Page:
A number of previous studies have reported an inverse relationship between osteoarthritis and osteoporosis. However, the association has remained controversial because osteoarthritis in hand joints seems to associate differently from osteoarthritis in weight-bearing joints with bone mineral mass. We studied osteoarthritis in distal interphalangeal (DIP) joints and osteoarthritis in the base of the thumb (CMC-1) for their cross-sectional associations with metacarpal cortical bone mineral mass, and for their prediction of calcaneal broadband ultrasound attenuation.
A population sample of 8000 Finns aged 30 yr and over was invited to a comprehensive health examination in 1978-1980; 90% complied. Hand radiographs were taken from 3568 participants to diagnose osteoarthritis in various hand joints, and to determine two indicators of cortical bone mineral mass, the combined cortical thickness (CCT) and the metacarpal index (MCI). Calcaneal broadband ultrasound attenuation was measured 20 yr later in 340 of these participants with the Sahara sonometer.
In the cross-sectional setting, osteoarthritis in the DIP joints and osteoarthritis in the base of the thumb (CMC-1) were significantly associated with low CCT and low MCI. These associations were proportional to the radiological severity of osteoarthritis. In the follow-up setting, symmetrical DIP osteoarthritis adjusted for age, sex, body mass index, smoking, education, workload and MCI significantly predicted low values of broadband ultrasound attenuation.
Our results indicate a direct relation of both radiological DIP osteoarthritis and CMC-1 osteoarthritis with low cortical bone mineral mass, in proportion to the severity of osteoarthritis. The presence of symmetrical DIP osteoarthritis, a possible indicator of generalized osteoarthritis, suggests an increased risk of osteoporosis over time.
Osteoporosis and its main health outcome, fragility fractures, are large and escalating public health problems. Cadmium, a widespread food contaminant, is a proposed risk factor; still the association between estimated dietary cadmium exposure and bone mineral density (BMD) has never been assessed. Within a sub-cohort of the Swedish Mammography Cohort, we assessed dietary cadmium exposure based on a food frequency questionnaire (1997) and urinary cadmium (2004-2008) in relation to total-body BMD and risk of osteoporosis and fractures (1997-2009) among 2676 women (aged 56-69 years). In multivariable-adjusted linear regression, dietary cadmium was inversely associated with BMD at the total body and lumbar spine. After further adjustment for dietary factors important for bone health and cadmium bioavailability--calcium, magnesium, iron and fiber, the associations became more pronounced. A 32% increased risk of osteoporosis (95% CI: 2-71%) and 31% increased risk for any first incident fracture (95% CI: 2-69%) were observed comparing high dietary cadmium exposure (=13 µg/day, median) with lower exposures (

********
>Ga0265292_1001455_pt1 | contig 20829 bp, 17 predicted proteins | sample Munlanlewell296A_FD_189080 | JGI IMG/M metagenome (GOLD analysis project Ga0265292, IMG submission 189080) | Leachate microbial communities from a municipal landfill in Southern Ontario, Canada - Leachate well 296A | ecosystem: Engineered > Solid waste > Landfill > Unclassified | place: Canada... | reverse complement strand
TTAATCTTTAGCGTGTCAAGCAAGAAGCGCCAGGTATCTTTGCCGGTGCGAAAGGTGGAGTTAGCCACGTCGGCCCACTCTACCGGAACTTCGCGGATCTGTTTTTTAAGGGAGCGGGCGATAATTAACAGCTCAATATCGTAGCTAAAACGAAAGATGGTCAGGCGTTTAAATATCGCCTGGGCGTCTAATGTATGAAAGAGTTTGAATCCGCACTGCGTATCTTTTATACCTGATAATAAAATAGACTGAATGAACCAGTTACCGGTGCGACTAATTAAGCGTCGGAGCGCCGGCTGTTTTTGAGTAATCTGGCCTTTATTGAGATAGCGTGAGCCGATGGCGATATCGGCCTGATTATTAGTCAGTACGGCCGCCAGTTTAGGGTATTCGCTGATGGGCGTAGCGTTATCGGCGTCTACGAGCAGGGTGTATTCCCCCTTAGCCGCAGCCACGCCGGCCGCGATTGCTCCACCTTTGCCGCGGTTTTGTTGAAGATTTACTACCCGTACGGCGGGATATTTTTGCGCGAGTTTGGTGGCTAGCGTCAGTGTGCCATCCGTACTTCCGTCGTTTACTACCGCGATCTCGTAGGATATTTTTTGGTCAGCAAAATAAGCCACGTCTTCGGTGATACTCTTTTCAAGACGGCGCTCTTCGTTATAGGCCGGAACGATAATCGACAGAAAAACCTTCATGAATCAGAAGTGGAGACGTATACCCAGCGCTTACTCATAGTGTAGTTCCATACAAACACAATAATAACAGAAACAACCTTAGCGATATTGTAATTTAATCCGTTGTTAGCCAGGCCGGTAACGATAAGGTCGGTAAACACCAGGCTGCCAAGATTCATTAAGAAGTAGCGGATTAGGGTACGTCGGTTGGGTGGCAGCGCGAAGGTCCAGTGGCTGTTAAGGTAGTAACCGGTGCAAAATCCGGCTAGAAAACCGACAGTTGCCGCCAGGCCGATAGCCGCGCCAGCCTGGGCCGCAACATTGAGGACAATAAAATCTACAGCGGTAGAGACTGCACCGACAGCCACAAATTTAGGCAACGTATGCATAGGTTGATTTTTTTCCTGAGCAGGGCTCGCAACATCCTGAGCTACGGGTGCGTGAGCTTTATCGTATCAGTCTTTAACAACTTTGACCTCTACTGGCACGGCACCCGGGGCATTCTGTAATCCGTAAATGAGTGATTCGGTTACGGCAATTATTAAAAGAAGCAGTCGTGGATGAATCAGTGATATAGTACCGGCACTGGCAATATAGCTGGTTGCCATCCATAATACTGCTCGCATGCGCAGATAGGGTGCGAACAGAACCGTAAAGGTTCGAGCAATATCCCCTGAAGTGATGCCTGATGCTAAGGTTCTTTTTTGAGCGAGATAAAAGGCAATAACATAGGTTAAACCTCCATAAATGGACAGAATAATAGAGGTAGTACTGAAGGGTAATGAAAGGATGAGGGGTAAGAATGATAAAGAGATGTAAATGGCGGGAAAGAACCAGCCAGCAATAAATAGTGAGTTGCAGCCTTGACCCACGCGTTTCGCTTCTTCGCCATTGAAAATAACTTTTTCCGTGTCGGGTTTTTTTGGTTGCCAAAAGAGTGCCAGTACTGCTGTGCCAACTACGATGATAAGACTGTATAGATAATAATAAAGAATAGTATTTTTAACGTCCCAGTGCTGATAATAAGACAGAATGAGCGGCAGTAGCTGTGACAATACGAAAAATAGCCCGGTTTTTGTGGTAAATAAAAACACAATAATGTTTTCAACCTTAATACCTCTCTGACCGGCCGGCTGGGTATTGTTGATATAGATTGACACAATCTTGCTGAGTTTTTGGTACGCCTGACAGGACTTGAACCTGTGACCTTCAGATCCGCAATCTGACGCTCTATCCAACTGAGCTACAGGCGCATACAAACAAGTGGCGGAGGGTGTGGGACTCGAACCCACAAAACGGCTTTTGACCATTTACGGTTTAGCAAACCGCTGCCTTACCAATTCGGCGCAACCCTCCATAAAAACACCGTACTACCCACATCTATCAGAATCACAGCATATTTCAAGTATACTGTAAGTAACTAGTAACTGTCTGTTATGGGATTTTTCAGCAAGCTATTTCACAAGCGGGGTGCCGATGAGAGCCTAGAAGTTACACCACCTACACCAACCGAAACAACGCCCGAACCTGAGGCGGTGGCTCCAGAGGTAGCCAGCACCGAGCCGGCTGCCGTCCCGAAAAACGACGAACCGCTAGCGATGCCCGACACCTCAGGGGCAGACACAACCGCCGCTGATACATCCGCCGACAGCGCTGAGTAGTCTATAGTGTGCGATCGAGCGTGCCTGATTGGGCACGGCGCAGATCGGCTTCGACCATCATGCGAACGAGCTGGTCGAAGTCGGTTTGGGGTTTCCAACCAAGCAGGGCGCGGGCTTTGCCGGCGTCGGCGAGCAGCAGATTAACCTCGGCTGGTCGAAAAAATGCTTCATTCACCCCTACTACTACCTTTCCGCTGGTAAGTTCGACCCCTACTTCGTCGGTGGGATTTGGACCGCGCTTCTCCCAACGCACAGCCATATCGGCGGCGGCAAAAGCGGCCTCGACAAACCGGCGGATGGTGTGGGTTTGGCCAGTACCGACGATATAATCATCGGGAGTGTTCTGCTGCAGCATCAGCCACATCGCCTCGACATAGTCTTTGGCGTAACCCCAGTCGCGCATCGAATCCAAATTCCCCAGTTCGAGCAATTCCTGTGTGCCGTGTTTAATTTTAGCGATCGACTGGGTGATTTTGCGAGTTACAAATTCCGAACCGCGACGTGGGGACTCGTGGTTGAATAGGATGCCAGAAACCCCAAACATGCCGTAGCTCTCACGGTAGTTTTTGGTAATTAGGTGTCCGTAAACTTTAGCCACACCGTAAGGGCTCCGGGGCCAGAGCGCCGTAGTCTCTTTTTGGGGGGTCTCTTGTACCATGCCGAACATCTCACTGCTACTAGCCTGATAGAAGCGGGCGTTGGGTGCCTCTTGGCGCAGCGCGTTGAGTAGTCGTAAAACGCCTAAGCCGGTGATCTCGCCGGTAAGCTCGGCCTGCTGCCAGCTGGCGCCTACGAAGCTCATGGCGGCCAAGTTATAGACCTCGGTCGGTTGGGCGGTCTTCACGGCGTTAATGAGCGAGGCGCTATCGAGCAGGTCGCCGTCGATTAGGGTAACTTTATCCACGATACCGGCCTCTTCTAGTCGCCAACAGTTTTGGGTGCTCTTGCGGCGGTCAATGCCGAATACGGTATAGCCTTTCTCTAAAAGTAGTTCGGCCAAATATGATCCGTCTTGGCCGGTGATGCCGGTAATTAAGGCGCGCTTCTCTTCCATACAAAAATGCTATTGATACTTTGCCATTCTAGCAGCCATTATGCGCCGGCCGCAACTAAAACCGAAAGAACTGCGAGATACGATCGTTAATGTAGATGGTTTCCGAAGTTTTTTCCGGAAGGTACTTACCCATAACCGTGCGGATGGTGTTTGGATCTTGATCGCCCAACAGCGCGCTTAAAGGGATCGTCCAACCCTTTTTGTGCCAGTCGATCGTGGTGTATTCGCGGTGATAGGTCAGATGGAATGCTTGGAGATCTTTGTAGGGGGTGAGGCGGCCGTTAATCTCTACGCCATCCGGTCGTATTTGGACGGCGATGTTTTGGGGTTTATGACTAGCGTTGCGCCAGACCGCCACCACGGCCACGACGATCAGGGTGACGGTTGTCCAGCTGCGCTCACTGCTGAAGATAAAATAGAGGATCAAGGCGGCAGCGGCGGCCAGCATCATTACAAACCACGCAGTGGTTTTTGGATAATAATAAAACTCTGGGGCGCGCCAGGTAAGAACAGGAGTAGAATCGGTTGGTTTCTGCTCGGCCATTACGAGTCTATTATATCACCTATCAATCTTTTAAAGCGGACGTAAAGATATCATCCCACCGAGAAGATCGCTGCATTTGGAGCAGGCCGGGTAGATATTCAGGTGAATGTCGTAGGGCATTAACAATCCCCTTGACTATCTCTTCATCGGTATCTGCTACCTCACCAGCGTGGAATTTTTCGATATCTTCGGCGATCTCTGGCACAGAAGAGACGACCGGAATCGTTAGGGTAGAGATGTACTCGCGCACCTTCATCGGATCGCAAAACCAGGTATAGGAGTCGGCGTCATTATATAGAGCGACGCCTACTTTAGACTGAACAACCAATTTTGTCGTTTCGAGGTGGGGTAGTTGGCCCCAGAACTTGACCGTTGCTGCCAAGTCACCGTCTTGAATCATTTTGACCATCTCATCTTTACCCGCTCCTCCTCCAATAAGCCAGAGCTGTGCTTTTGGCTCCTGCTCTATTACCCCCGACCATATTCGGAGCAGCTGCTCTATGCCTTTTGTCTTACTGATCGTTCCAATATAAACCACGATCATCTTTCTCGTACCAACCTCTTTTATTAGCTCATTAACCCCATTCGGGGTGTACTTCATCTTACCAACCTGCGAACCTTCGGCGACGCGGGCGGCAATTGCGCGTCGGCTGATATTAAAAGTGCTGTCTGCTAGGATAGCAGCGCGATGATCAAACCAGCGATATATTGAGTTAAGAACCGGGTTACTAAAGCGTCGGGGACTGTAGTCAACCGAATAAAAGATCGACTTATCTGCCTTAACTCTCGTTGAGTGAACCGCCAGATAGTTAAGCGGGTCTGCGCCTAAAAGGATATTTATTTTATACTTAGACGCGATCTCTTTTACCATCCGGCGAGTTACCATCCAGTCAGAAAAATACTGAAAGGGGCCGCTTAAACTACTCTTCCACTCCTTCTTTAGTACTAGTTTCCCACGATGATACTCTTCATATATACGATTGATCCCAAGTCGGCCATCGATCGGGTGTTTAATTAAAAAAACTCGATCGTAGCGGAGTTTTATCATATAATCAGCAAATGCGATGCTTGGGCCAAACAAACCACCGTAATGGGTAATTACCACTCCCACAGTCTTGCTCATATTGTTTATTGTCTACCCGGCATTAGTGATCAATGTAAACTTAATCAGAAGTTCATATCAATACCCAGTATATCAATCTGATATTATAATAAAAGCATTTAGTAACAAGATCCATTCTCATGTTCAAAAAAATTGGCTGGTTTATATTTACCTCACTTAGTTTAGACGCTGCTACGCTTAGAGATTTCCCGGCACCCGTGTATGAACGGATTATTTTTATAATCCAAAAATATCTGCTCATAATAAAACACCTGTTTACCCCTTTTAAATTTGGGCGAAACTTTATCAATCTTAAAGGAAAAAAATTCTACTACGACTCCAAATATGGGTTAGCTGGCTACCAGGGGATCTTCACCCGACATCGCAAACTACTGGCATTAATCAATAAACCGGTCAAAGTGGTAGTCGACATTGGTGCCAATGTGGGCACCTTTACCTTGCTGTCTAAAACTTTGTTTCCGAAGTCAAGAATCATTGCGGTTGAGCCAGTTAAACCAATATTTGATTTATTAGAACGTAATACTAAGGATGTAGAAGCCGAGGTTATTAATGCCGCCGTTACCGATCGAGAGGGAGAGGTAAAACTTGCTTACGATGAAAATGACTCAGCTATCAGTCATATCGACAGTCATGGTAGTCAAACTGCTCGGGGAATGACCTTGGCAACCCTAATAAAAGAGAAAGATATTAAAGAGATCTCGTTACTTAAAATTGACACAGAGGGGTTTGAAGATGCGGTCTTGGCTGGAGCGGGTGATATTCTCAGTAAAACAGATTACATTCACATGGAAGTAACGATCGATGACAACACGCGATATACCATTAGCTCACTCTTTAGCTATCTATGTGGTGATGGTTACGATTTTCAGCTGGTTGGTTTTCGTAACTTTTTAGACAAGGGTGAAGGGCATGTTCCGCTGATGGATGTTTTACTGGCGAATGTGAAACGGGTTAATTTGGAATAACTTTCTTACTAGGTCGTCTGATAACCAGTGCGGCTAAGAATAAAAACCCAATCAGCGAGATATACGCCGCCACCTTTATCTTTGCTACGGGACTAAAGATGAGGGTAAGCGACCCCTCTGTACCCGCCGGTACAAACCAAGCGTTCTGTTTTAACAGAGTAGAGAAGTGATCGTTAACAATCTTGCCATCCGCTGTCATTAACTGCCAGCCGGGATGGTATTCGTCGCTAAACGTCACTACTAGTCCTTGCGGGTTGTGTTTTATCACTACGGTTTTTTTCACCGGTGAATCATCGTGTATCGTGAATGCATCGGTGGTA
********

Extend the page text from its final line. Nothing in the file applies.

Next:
The aim of this study was to determine bone mineral density (BMD), markers of bone metabolism, fractures, and steroids reflecting hormonal control in adult males with congenital adrenal hyperplasia (CAH). SUBJECTS, METHODS, AND DESIGN: We compared CAH males with 21-hydroxylase deficiency (n=30), 19-67 years old, with age- and sex-matched controls (n=32). Subgroups of CYP21A2 genotypes, age, glucocorticoid preparation, poor control vs overtreatment, and early vs late (>36 months) diagnosis were studied. BMD measured by dual energy X-ray absorptiometry and markers of bone metabolism and androgens/17-hydroxyprogesterone levels were investigated.
All, including older (>30 years), CAH patients had lower BMD in all measured sites compared with control subjects. The null group demonstrated lower BMD in more locations than the other groups. Osteoporosis/osteopenia was present in 81% of CAH patients compared with 32% in controls (=30 years). Fracture frequency was similar, osteocalcin was lower, and fewer patients than controls had vitamin D insufficiency. IGF1 was elevated in the milder genotypes. In patients, total body BMD was positively correlated to weight, BMI, total lean body mass, and triglycerides, and negatively to prolactin. Patients on prednisolone had lower BMD and osteocalcin levels than those on hydrocortisone/cortisone acetate. Patients with poor control had higher femoral neck BMD. There were no differences in BMD between patients with an early vs late diagnosis.
CAH males have low BMD and bone formation markers. BMD should be monitored, adequate prophylaxis and treatment established, and glucocorticoid doses optimized to minimize the risk of future fractures.
to determine the frequency of development of osteopenia/ostoporosis (OP) vitamin D deficiency, some population risk factors, and the effects of alpha-calcidol and calcitriol on bone mineral density (BMD) in patients with gluten-sensitivity celiac disease (GSCD).
Densitometry of the lumbar vertebra and femoral neck (FN) was carried out in 47 patients with GSCD. Their sera were tested for 25OHD3, 1,25(OH)2D3, total alkaline phosphatase, calcium, phosphorus, parathyroid hormone (PTH), type 1 collagen type C-telopeptides (CrossLaps) and tumor necrosis factor-a (TNF-alpha), as well as urinary creatinine and calcium.